Now that I had reconfigured my electronics and turntable onto my four shelf Mapleshade Audio rack, what was I going to actually listen to? I had previously lived with modest-sized floor-standers for some years. Outstanding loudspeakers by Sonus Faber and PMC. But envisioning a physically tighter listening environment, I thought about what might be best suited to the possible need for 'near-field' reproduction? I had already experienced a trial run of this situation—staying in the house that I grew up in two summers ago. I set up a listening room in a garden shed/studio. I had purchased a pair of the venerable Harbeth 7ES3 monitors. These are fairly largish two-way stand-mounted speakers. And they are fabulous; I loved them! I was driving them in that garden listening shed with a venerable Ayre AX-7e integrated amplifier that I purchased used. Together these two components were in effect auditions for their brother and sister units that I now own.
This is the 'upscaling' part of the process. I personally like finding designers and products that you can really connect with, and then working within their lineup over time. A sort of commitment if you will—to certain musical design approaches. It's a kind of collaboration, even if you may never meet or talk with the designers themselves. It's good to be a fan! And I certainly am an admirer now of designer Alan Shaw, who has been with Harbeth since 1986, carrying on the BBC-based approach towards loudspeaker engineering, with superb quality control, all the while continuing to carefully implement notable creative innovations. I would venture to say that any Harbeth speaker out there will make fine music, if it is still in good condition.
Returning to my up-state mouse life, in the large rooms of a vintage mouse-filled house, (I find them from time to time in the basement and attic), I kept reading recently about the Harbeth 30.1 loudspeakers. What sealed the deal, was Paul Seydor's fine and thorough review in The Absolute Sound, which I refer you to on the web. I know Paul and have been in his listening room, and we have a good friend in common in Los Angeles, Peter Kent, who is a very knowledgeable audiophile and musician. If BOTH of those guys tell me something is good—then it is. When they're right, they're right.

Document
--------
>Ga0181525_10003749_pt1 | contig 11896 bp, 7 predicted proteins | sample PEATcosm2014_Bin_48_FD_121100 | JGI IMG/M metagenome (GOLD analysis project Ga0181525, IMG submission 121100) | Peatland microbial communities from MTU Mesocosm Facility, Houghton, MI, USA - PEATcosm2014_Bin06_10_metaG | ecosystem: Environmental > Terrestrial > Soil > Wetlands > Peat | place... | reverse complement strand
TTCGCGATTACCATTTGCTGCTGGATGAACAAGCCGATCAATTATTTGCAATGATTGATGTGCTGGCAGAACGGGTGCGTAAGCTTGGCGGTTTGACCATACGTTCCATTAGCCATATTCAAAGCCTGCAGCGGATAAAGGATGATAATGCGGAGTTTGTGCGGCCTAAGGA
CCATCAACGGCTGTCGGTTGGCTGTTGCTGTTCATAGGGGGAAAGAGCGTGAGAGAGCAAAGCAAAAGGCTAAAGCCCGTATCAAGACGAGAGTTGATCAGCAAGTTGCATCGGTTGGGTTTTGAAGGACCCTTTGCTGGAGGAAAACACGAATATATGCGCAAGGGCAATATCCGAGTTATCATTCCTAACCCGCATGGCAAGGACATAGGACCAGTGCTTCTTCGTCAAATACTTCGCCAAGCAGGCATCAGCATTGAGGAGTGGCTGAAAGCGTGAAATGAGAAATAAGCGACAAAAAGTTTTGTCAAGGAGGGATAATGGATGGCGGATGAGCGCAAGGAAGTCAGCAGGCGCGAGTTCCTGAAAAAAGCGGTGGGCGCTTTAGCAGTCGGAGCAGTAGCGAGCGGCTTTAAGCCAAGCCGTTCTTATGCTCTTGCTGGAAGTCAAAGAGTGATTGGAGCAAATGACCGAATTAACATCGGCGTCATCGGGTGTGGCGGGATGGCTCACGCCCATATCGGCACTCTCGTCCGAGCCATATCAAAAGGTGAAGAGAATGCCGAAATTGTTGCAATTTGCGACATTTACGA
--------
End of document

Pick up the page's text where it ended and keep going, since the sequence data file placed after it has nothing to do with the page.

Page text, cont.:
The incredible performance of the Harbeth 30.1 speakers is on one level unexpected and counterintuitive. They are smaller, (18"H X 11"W), than their brother speakers the 7ES3, which they replaced. And on paper Harbeth's published specs do not explain how the 30.1's actually go lower, and with more impact, than the more generously sized box of the 7ES3. But such is the case! Perhaps the difference has to do with the relatively 'lossy' cabinet construction of the 7ES3, compared to the tighter more heavily damped 'studio monitor' construction of the 30.1's? Outwardly both are similar 'BBC type' boxes, with forward firing venting, and two-way designs. The current edition of the 30.1 has a newly designed tweeter, and tweeters can make a large difference in revisions to a particular model. I have experienced similar improvements with other manufacturers.
Music. Music. And more Music. That's what I'm getting from the Harbeth 30.1's. Amazingly tactile, wonderfully gifted in regards to reproduction of vocals. Strings—magical and authentic. Low end of orchestras or jazz combos—fully realized and convincing internally in terms of scale. Certainly able to provide musical pleasure and refinement in a 'near-field' (i.e. close-up) monitoring situation where space is tight. Manhattan apartments here we come! These speakers need dedicated stands; the ones I purchased, (24"H), are made by Resonant Woods based in Manchester, New Hampshire. The Harbeth 30.1's are not inexpensive for their size and function—still, value is in the mind of the listener, and these are simply incredible for what they deliver over every musical parameter. All the other rave reviews out there on the Harbeth 30.1 speakers are correct. Worth waiting for if they are back-ordered!
I want to include a well-deserved shout out and tip 'o the hat to Robert Lietz, longtime proprietor of The Analog Shop in Victor, New York. Robert is an authorized dealer for both Ayre and Harbeth, as well as many other fine high-end marquees, and was wonderful to work with putting this new system together. Bricks and mortar live! The Analog Shop occupies a fine storefront in Victor, New York. Check it out at www.analogshop.com
Summing up for now. Careful research and listening does lead to incredible value and results, given the current panoply of fine audio products out there. And limitations, be they space, budget, or music related, can actually yield surprisingly rewarding results, with a bit of effort and decision-making. Good luck with yours!
Ayre Acoustics VX-R Stereo Amplifier
Ayre Acoustics, Inc.
McIntosh C2300 Tube Preamplifier
Harbeth 30.1 Loudspeaker
Harbeth Audio Ltd.